Strong leadership skills are often a prerequisite for career success in today’s world. You need to be able to lead teams and be good with people to climb up the organizational hierarchy. Being a good leader can be a challenge for introverts – while they may be good with people, they frequently need a lot of alone time and generally don’t like being the center of attention.
That doesn’t mean introverts make for ineffective leaders – far from it. Some of the best leaders of our times are introverts. They lead effectively, while still staying true to their nature and getting enough personal space and time. If they can do it, so can you. Below, we offer five powerful tips on how you can be an introverted leader:
1. Play to Your Strengths
Introversion can be your biggest asset. Introverts listen well, they don’t mind allowing others to be the center of attention, and they think before they speak. By listening to your people, you can make them feel heard, valued, and empowered. By allowing others to shine, you build a team of self-starters who can achieve goals effectively. By thinking before you speak, you can contribute meaningful insights and solutions.
So instead of shying away from your introverted qualities, use them to your advantage! Try presenting your team with a BHAG – a big, hairy, audacious goal – which is something you would likely never tackle on your own. Then step back and listen to your team. Let this goal energize your team and drive your collective decision-making process.
2. Know Your Preferred Leadership Style
Every great historical leader has had their own particular leadership style, according to the IMD. The six main styles of leadership are transformational, delegation-driven, authoritative, transactional, participative, and servant leadership. Does any particular style appeal to you? Knowing your preferred way of operating is key to mastering it.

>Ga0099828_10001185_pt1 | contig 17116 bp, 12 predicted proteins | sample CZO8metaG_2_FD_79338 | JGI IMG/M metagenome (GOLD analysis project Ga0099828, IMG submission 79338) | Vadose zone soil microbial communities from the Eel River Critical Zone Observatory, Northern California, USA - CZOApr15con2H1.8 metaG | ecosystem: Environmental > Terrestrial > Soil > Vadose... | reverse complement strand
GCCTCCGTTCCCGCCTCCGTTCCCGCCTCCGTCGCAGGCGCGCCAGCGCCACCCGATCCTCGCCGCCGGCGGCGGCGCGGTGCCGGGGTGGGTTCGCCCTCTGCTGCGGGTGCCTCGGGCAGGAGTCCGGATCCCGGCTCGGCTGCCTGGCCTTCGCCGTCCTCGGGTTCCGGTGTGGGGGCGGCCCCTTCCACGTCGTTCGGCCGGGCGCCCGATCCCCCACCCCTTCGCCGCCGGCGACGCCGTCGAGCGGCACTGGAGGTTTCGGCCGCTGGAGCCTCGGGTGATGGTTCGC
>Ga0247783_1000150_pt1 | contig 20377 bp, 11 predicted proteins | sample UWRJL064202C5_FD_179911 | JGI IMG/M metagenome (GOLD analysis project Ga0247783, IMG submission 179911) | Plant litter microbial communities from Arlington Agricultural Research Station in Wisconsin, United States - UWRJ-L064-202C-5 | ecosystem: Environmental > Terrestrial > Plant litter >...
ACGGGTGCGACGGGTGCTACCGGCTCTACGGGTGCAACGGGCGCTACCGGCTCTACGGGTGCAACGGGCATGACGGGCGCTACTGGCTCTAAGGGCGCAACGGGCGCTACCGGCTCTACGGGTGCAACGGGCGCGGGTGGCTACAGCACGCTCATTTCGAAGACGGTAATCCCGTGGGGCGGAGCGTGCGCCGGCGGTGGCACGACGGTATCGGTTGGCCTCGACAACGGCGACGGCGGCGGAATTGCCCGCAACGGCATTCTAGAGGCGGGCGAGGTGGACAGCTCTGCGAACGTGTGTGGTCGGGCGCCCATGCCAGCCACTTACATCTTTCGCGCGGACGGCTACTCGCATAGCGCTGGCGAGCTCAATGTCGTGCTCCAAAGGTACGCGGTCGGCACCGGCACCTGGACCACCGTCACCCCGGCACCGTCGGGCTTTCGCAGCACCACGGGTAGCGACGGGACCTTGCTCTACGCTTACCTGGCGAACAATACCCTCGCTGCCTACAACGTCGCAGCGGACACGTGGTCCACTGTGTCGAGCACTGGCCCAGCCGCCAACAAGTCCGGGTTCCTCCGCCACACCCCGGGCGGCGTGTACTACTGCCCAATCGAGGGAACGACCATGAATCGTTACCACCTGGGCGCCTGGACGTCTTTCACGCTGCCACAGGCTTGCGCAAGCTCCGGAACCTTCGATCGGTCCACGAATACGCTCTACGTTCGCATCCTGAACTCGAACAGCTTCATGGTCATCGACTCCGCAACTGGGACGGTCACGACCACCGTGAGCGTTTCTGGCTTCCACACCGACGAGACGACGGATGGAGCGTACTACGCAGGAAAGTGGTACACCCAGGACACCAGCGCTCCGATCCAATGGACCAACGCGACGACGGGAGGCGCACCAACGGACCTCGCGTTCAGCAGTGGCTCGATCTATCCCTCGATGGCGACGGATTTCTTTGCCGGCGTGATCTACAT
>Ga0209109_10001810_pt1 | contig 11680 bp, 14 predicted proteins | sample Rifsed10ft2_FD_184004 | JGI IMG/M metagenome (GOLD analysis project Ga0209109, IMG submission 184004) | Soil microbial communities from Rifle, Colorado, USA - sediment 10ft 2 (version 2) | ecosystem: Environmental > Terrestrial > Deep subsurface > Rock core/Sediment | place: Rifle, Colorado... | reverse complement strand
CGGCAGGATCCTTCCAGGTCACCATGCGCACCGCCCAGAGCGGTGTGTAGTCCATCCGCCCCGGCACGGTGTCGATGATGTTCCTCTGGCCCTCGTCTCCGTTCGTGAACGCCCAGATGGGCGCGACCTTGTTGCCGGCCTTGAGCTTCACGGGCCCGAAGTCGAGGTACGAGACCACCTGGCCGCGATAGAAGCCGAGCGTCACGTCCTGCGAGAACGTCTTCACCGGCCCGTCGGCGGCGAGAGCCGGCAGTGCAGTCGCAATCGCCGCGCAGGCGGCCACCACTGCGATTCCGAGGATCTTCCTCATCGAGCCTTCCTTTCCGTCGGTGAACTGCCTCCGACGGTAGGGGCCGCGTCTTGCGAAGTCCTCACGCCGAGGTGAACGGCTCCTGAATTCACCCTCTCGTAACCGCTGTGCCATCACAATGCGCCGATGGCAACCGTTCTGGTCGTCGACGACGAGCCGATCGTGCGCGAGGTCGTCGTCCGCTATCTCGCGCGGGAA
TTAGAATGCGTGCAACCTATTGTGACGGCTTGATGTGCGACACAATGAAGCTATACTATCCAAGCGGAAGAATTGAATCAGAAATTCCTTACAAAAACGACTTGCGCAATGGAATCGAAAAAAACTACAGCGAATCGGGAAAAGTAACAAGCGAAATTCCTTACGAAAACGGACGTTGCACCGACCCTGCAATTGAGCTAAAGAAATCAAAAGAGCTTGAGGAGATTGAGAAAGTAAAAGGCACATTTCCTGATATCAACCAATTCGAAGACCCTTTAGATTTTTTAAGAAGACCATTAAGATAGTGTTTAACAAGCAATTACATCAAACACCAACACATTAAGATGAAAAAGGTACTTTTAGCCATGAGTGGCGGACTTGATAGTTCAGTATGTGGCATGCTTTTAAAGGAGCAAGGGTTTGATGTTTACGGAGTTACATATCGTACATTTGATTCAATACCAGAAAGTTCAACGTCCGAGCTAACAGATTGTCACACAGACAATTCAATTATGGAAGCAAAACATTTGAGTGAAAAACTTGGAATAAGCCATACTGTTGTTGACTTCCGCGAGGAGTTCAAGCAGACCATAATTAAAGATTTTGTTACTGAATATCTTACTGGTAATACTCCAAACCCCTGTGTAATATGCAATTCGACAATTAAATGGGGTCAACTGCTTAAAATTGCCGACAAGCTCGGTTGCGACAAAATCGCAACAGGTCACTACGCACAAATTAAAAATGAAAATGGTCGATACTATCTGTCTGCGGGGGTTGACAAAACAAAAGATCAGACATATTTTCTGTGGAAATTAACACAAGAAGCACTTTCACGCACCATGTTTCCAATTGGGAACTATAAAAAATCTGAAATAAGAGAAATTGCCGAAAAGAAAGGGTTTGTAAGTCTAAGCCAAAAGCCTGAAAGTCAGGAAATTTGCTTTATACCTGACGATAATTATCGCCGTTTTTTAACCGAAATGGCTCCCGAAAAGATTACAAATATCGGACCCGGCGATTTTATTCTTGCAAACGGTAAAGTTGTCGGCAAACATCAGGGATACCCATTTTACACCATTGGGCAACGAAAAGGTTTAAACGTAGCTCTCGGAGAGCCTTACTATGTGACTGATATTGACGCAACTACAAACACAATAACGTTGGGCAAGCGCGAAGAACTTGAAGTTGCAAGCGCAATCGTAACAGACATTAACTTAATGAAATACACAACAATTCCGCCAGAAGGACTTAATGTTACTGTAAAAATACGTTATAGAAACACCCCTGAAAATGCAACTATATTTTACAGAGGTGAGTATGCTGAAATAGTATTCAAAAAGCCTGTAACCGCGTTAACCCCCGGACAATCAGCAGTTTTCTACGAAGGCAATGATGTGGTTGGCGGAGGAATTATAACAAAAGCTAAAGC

3. Prepare in Advance
Leaders are often expected to speak up in meetings, field questions, and come up with solutions on the spot. This is difficult for introverts, who like to ponder and ensure their observations are on point before contributing or engaging.
Fortunately, you can always prepare in advance. If you know there’s an upcoming meeting, you can jot down some observations to share. If you have to speak, you can rehearse something beforehand. You can apply this principle to almost everything.
4. Take Time for Yourself and Self-Care
Introverts frequently require solitude and personal time. Psychology Today notes that many also identify as sensitive people who don’t respond well to overstimulation and can be drained quickly. As such, it’s important you look after yourself properly – it’s tied to your leadership performance.
Have a self-care routine with stress-busting activities built-in. During the workday, consider having frequent breaks. Consider setting firm boundaries and building up a more tolerant work culture: Schedule fewer meetings, learn to say no, and control your availability after work hours..
5. Build and Leverage Your Network
Every strong leader has a solid support network at their back. The strength of the network is, arguably, the strength of the leader. You can build up a support network by attending relevant events, introducing yourself to people in your organization, mentoring others, sharing your skills, and more.
You can work in networking with lead generation to find new customers. Try to diversify your lead generation strategy and tailor it to your specific industry and target audience. One example is content syndication, which is a way to generate leads that involves publishing your content on third-party websites to expand your reach and attract new audiences. You can also find new leads by hosting or sponsoring webinars and live events.
Keep Building Your Leadership Skills
Rome wasn’t built in a day, and neither are solid leadership skills. You’ll have to work at it and, eventually, you’ll get there. It may be a good idea to observe your favorite leaders in action and pick up pointers from their leadership styles. Don’t hesitate to seek out training if you need it – you could follow tutorials, read books, or go back to school.
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